Dominion is one of the nation’s largest producers and transporters of energy, with a portfolio of approximately 24,300 megawatts of generation, 12,200 miles of natural gas transmission, gathering and storage pipeline, and 6,500 miles of electric transmission lines. Dominion operates one of the nation’s largest natural gas storage systems with 933 billion cubic feet of storage capacity and serves utility and retail energy customers in 14 states.

Dominion Virginia Power’s diverse mix of generating facilities including nuclear, coal, and renewable sources, provides competitive rates for its customers.  Electric rates for business customers are well below national averages and are among the lowest on the East Coast.

Electric customers in the Greater Fredericksburg area continue to experience outstanding electric reliability.  The average service availability is 99.985% and the amount of time the average customer is without electricity is approximately 76 minutes. Dominion has a number of infrastructure improvement programs underway that will further increase reliability and provide additional capacity to support growth in the region.

Dominion Virginia Power is committed to providing competitively priced electricity in an environmentally responsible manner.  Numerous conservation programs and a green power program are available to customers.  Dominion minimizes its carbon intensity through highly efficient generating facilities and the addition of new renewable generation to its portfolio.  The company is 27% below the industry average in minimizing carbon intensity.

Electric Services Rates

Dominion Virginia Power is a regulated company, and the Virginia State Corporation Commission (SCC) sets all rates.  For business customers, rates are priced as bundled or unbundled, based on estimated consumption and a defined rate class.  Bundled Rate Schedules serve Virginia customers who purchase both the supply (generation and transmission) and delivery (distribution) portions of their electric service as a bundled service from Dominion Virginia Power.

Unbundled Rate Schedules apply to Virginia customers who purchase only the delivery portion of electric service from Dominion Virginia Power. The supply portion of electric service is purchased from another supplier. These rate schedules include the charges only for the delivery of electricity.

Gas & Electric Lines

To view a complete schedule of rates for business users, please visit the Dominion Virginia Power website at: http://dom.com/dominion-virginia-power/customer-service/rates-and-tariffs/business-rates-and-tariffs.jsp.

Other providers of electric service in Stafford County include Rappahannock Electric Cooperative and Northern Virginia Electric Cooperative (NOVEC).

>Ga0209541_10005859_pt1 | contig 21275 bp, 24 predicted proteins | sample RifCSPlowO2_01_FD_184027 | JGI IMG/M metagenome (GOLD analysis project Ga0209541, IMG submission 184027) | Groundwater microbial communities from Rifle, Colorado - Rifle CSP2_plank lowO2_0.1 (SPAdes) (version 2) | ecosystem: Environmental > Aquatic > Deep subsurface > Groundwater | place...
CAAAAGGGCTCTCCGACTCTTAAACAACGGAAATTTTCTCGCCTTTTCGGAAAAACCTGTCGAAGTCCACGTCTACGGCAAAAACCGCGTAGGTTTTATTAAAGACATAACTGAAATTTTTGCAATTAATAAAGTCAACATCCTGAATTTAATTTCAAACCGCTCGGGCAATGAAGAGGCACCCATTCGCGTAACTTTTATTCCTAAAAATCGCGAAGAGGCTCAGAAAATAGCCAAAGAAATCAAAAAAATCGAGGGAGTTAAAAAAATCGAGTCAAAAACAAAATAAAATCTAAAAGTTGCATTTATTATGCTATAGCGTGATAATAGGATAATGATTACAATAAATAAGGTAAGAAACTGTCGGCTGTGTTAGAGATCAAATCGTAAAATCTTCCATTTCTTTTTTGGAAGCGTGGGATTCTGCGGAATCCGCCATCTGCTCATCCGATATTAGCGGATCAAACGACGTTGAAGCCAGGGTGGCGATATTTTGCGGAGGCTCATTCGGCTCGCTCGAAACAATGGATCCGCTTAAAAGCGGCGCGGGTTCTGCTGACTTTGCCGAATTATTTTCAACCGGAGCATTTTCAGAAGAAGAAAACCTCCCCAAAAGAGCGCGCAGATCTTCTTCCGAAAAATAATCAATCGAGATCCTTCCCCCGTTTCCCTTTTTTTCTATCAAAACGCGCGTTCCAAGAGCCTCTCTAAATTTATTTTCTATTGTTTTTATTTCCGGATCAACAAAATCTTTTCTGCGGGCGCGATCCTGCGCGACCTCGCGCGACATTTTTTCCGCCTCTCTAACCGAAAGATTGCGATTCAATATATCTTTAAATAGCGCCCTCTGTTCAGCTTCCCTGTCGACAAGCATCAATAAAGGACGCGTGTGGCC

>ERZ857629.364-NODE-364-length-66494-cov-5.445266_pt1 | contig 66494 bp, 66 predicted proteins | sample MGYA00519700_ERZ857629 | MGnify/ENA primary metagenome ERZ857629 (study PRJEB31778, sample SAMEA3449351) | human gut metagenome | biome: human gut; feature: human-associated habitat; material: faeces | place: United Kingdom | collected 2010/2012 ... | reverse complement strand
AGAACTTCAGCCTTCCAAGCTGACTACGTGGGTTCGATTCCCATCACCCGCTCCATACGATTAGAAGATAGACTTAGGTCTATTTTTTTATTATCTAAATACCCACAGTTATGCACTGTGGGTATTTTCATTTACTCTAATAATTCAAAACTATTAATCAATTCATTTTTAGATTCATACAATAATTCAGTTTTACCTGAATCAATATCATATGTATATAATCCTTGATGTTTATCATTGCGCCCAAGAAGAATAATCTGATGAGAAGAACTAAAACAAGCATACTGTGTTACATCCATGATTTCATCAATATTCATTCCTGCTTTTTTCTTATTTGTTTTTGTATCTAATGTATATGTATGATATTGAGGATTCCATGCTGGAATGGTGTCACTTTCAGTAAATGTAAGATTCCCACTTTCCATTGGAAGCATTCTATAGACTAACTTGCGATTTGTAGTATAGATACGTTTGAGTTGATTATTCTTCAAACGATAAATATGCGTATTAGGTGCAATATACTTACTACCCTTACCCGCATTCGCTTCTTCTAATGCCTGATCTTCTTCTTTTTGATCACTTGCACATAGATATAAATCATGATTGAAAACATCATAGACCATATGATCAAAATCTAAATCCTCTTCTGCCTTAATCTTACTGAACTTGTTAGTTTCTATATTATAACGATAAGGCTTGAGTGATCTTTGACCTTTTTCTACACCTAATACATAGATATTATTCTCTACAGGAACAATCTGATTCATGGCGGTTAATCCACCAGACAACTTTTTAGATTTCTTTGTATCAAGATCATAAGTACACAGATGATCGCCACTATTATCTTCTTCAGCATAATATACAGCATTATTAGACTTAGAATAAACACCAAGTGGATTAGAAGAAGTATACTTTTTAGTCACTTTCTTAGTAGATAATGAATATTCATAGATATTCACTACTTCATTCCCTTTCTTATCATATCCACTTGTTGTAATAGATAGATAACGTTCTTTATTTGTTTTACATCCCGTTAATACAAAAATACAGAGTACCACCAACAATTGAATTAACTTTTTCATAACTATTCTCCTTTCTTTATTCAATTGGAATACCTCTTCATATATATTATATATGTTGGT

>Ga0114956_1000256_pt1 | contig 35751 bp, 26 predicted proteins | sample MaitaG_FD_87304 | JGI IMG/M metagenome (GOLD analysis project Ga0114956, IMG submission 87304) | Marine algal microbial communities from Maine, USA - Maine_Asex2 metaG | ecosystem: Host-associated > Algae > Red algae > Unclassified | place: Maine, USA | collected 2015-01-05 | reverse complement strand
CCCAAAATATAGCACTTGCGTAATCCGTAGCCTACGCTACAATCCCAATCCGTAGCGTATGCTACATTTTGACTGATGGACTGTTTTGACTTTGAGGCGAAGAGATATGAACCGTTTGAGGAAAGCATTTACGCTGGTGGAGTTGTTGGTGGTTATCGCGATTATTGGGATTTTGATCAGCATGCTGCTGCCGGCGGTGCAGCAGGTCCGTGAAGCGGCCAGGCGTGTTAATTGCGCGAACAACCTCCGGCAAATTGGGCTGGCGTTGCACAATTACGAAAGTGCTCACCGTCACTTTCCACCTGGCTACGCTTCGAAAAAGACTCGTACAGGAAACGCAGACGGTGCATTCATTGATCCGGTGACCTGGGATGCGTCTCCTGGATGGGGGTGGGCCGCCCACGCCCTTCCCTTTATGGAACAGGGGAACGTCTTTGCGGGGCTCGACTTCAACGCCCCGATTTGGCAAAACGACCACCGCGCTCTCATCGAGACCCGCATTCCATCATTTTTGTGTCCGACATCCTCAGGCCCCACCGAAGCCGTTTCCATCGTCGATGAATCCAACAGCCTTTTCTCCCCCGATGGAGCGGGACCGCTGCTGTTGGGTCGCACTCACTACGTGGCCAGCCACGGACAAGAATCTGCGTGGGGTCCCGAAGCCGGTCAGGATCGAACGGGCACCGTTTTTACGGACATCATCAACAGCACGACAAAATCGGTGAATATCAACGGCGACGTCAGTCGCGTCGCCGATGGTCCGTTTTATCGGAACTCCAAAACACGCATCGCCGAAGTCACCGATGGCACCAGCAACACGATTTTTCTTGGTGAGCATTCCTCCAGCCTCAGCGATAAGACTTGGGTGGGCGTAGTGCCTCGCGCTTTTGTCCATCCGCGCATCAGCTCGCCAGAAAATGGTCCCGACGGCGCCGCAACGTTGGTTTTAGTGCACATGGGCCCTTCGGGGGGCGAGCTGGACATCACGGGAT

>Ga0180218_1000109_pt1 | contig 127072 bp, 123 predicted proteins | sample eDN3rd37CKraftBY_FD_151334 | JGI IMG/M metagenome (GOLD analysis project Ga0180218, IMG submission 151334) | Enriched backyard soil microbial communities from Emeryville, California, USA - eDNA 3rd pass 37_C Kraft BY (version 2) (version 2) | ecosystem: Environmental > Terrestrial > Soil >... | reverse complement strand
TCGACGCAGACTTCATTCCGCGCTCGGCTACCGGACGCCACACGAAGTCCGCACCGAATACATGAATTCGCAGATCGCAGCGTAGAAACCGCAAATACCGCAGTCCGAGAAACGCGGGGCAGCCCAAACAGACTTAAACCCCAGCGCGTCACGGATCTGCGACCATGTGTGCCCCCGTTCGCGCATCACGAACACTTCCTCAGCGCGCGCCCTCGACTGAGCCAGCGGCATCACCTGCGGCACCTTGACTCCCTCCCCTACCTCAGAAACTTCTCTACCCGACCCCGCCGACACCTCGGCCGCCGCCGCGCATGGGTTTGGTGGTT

Natural Gas

Columbia Gas of Virginia is one of the nine energy distribution companies of NiSource Inc. (NYSE:NI), providing natural gas service to Stafford County businesses. Serving approximately 245,000 residential, commercial and industrial customers, Columbia is the third largest natural gas utility in the Commonwealth of Virginia.

For over 160 years, Columbia Gas of Virginia has safely and reliably delivered natural gas to customers throughout the Commonwealth. Today, Columbia serves over 81 communities including: Stafford County, Prince William County, Fredericksburg, and many localities throughout Virginia.

Download a map of Columbia’s service territories.

To establish natural gas service for your business, contact Columbia’s New Business team at 1-800-440-6111.

Water & Wastewater Service

Water and wastewater services are provided to Stafford residents by the Department of Utilities. The demand for services has increased approximately 1.4% for fiscal year 2011 and is projected to grow at least 1.5% to 2% per year.  This growth is due to increased population and the need for new water and wastewater infrastructure to support current and future development.  Stafford County Department of Utilities serves approximately 32,100 active accounts, with approximately 1,450 of these being non-residential customers.

The Department is responsible for the system within Stafford’s service area which consists of approximately 50,000 acres along three major transportation corridors: Interstate 95, U.S. Route 1, and U.S. Route 17.  There are no private water and wastewater providers within Stafford and the Department handles overall planning, administration, customer service, daily inspection, and daily operation/maintenance of the system.  All plant operators are fully-trained and licensed and the plants maintain an excellent safety record.

Water Supply

Water to Stafford customers is primarily supplied by two reservoirs, Abel Lake and Smith Lake. Abel Lake Reservoir is located in central Stafford and is impounded by Abel Lake Dam, an earthen embankment. Smith Lake Reservoir is located in northeastern Stafford on Aquia Creek and is impounded by Smith Lake, an earthen embankment with a roller-compacted concrete emergency spillway. The combined safe yield is approximately 13.8 million gallons a day (mgd).

Water treatment is provided by two facilities:  Smith Lake Water Treatment Facility and the Abel Lake Water Treatment Facility.  Smith Lake provides water to the northern region of Stafford and Abel Lake serves the southern region.  The output of both facilities meets or exceeds the standards prescribed by the Virginia Department of Health and the Federal Safe Drinking Water Act Amendments of 1986.  The transmission and distribution system is comprised of over 593 miles of pipe ranging in size from 2 to 30 inches in diameter.  Two ground storage tanks, two standpipes, and 10 elevated tanks provide water storage of 15.8 million gallons.  The system has five primary and six standby pumping stations.